Identification of Unknowns
The purpose of this laboratory exercise is to allow you to use what you have learned, both in class and in laboratory, about the chemistry and properties of organic compounds. We will be solving the puzzle of identifying an unknown from among the following functional groups: alcohols, alkenes, alkynes, nitriles, aldehydes, ketones, acids, and esters. You must also indicate whether the compound is aromatic or not. In the past, functional groups were identified using chemical tests, and specific assignments of unknown compounds were made by comparison of physical properties such as mp and bp to known standards. Also, compounds could be derivatized and those derivatives compared to known standards. These tests and derivatizations, while historically interesting, are no longer commonly used for identification purposes. The modern organic chemist relies heavily on spectroscopy for assignment of structure. The most useful types of spectroscopy for the organic chemist are NMR, IR and MS. Of these, NMR gives the most information, providing a “map” of the molecule as well as information about functional groups. IR allows assignment of functional groups, and MS allows confirmation of structural assignment as well as providing information about regioisomers.
Overview of Procedure:
You will be assigned an unknown. Spectral information (IR, NMR and mass spec) can be found in the information for spectroscopy folder on D2L for your unknown. You should then be able to assign the structure of the molecules. Table 1 gives a list of compounds and all of the unknowns can be found on that list.
Report and Grading
A large percentage of your grade will depend upon the process of how you arrived at identification of each of your unique unknowns. All possible compounds are listed in Table 1, which is arranged according to functional groups. The rest of the grade will come from your approach to the problem: did you identify the correct functional group(s), did you assign signals correctly in the NMR, does the MS match? You should turn in all spectra, with relevant absorbances identified in the IR, all peaks assigned in the NMR, and the molecular ion in the MS. REMEMBER : assign specific signals for your proposed compound , not just generic ranges of absorbances. For example if you think there is a methoxy group (OCH3), do not just write “CHX” next to the signal. You need to draw the structure on the spectrum, and CLEARLY identify which H’s belong to which signal (or C’s for the 13C spectrum) . In the IR, you should be able to clearly label at least two absorbances for YOUR structure. In the mass spectrum, you should be able to identify the molecular ion, and hence the MW of the compound.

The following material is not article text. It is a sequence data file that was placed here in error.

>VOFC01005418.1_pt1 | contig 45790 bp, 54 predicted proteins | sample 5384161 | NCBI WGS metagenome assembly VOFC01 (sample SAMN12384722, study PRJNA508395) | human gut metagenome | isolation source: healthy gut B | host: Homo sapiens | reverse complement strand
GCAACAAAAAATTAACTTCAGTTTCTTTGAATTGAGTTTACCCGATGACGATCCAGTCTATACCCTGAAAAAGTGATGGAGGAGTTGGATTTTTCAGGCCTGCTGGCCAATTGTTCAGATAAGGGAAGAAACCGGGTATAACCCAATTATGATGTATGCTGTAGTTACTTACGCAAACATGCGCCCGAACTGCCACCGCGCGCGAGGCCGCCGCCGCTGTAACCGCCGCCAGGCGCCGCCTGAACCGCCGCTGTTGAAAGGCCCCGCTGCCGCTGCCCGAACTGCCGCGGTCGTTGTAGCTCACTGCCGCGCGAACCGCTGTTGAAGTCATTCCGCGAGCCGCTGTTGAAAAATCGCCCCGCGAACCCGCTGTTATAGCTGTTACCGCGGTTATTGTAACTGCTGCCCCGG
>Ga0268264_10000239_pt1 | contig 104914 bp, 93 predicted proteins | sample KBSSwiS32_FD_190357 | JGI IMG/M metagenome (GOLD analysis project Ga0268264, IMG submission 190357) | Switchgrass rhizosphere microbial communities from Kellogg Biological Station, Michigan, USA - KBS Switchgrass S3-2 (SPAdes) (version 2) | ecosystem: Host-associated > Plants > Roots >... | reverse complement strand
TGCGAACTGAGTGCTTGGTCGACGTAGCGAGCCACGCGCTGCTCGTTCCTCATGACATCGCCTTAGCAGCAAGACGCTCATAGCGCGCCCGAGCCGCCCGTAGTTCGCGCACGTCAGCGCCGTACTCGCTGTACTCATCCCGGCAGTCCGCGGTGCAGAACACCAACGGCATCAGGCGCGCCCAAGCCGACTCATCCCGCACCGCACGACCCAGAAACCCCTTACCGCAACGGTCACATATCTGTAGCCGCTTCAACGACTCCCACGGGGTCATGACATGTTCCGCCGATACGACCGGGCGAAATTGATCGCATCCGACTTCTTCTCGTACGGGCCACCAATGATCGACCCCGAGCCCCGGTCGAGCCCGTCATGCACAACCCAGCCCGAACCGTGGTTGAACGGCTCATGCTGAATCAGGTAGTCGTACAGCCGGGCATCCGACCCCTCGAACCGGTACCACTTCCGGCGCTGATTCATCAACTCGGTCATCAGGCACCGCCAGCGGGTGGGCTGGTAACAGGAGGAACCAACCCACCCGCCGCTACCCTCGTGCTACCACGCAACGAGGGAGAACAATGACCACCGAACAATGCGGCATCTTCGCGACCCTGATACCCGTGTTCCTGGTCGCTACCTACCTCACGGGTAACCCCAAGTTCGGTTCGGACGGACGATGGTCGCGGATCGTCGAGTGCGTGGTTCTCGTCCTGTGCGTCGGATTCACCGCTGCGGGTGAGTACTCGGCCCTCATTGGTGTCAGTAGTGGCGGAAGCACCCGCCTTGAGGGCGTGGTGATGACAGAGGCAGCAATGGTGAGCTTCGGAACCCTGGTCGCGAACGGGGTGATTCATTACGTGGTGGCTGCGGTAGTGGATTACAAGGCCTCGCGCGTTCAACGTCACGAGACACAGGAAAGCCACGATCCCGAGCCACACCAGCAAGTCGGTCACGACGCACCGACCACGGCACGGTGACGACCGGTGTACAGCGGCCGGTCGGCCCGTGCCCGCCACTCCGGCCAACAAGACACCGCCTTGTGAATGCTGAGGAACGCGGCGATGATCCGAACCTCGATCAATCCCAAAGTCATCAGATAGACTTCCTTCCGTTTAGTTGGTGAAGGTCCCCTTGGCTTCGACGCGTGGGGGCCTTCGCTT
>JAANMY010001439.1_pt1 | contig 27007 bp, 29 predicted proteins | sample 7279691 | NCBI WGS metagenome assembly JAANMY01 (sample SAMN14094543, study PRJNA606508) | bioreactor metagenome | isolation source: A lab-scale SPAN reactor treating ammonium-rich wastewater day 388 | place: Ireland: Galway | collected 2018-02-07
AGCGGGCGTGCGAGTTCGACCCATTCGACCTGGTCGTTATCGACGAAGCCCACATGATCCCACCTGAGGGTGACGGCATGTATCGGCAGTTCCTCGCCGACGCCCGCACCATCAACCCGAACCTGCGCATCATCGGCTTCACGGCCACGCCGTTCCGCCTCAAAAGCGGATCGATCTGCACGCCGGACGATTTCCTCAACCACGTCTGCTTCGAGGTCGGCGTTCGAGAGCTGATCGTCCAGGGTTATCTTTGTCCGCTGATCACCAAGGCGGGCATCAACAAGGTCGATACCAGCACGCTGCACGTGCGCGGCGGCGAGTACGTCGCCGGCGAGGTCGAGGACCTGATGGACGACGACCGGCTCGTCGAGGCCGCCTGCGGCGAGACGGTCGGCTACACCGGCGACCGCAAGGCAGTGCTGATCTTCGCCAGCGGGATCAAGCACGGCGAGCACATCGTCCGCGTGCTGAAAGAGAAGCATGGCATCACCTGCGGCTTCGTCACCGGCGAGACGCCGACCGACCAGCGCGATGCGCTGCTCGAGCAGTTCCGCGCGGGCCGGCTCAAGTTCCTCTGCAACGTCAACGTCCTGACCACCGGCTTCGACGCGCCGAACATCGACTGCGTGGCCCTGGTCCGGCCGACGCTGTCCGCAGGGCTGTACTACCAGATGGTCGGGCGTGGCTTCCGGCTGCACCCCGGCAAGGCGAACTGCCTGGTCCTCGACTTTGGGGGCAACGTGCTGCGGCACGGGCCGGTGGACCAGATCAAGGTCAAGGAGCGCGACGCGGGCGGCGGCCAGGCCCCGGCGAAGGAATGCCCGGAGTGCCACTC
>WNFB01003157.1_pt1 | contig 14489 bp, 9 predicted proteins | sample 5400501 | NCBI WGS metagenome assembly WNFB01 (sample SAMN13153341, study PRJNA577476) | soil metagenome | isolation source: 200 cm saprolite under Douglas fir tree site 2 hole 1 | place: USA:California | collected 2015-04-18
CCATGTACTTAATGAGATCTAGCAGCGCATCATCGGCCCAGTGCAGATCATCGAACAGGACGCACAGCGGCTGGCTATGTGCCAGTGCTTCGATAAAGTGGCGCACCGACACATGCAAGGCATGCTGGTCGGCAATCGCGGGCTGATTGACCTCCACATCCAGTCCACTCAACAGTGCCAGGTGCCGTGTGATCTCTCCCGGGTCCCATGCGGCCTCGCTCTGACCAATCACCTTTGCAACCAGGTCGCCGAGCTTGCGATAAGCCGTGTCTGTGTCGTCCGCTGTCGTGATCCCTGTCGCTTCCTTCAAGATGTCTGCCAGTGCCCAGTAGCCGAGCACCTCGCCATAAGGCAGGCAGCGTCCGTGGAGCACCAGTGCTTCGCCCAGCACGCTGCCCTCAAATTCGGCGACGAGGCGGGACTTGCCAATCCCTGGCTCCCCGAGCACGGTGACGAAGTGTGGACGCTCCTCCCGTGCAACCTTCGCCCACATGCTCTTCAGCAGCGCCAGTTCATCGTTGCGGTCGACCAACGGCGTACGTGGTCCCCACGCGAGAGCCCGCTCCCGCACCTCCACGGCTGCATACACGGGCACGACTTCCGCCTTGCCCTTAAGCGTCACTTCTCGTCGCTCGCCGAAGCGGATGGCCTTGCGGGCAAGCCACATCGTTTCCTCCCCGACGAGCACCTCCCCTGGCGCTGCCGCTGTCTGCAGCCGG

Table 1. Possible Unknowns and Boiling or Melting points
|Compound Name||Boiling Point (oC)||Meltng Point (oC)|
|NITRO and Amides|
|trans chrysanthemic acid||54|
|trans cinnamic acid||133-134|
|acetyl salicylic acid||136-140|
NMR Interpretation Hints
The value on the x axis (chemical shift) for each peak or group of peaks is a good indicator of the proton environment in a molecule. Apply the usual rules to interpreting 1H and 13C spectra (see textbook for a review).
Don’t forget that NMR solvents are deuterated but have a small percentage of extra protons that show up in NMR as well as TMS (reference at 0 ppm). For example in 1H spectra, residual protons in the solvent show up at 7.26 ppm (singlet, CHCl3), 2.49 ppm (septet, DMSO) and 3.5 (singlet, H2O). For 13C spectra, deuterium splits the CDCl3 carbon into a triplet at 77.00 ppm. Occasionally, peaks will be partially cut off on the high ppm (downfield) side of the spectrum in proton or carbon (your TA should be alert to this if it happens to you).
Your spectra will be integrated by DELTA, however you may need to manually figure out how many hydrogens are responsible for each signal. You can do this with a ruler, by measuring the height of the smallest integral, and setting that to one hydrogen for instance 5 mm may be the smallest height; then measure remaining integrals and divide by that number (in the previous example a signal with an integral that is 15 mm would equal three hydrogens, 15/5 = 3).
If the splitting (s, d, t, m, etc.) is not clear in your 1H spectrum, ask for instructions on how to expand the file. As you recall, multiplicity is useful for determining connectivity (n+1 rule). However, your COSY spectrum is also helpful in determining connectivity, since the off-diagonal peaks point out which protons are on adjacent carbons.
Count the number of unique carbons in the 13C NMR spectrum and get an idea about the environment of the carbons (e.g. aromatic, carbonyl, etc.). Remember that the DEPT spectrum will have NO quaternary carbons, CH/CH3 will point up and CH2 will point down. NOTE: the instrument doesn’t really “know” which signals are CH/CH3 and which are CH2 so it automatically phases the largest signal “up”. SOMETIMES the largest signal is actually a CH2, so the DEPT will be inverted. This usually occurs when there are long alkyl chains. Think about what makes sense…for instance if you see one “down” signal and many “up” signals in the alkyl region, you may have an inverted DEPT. Check with your instructor if you’re not sure.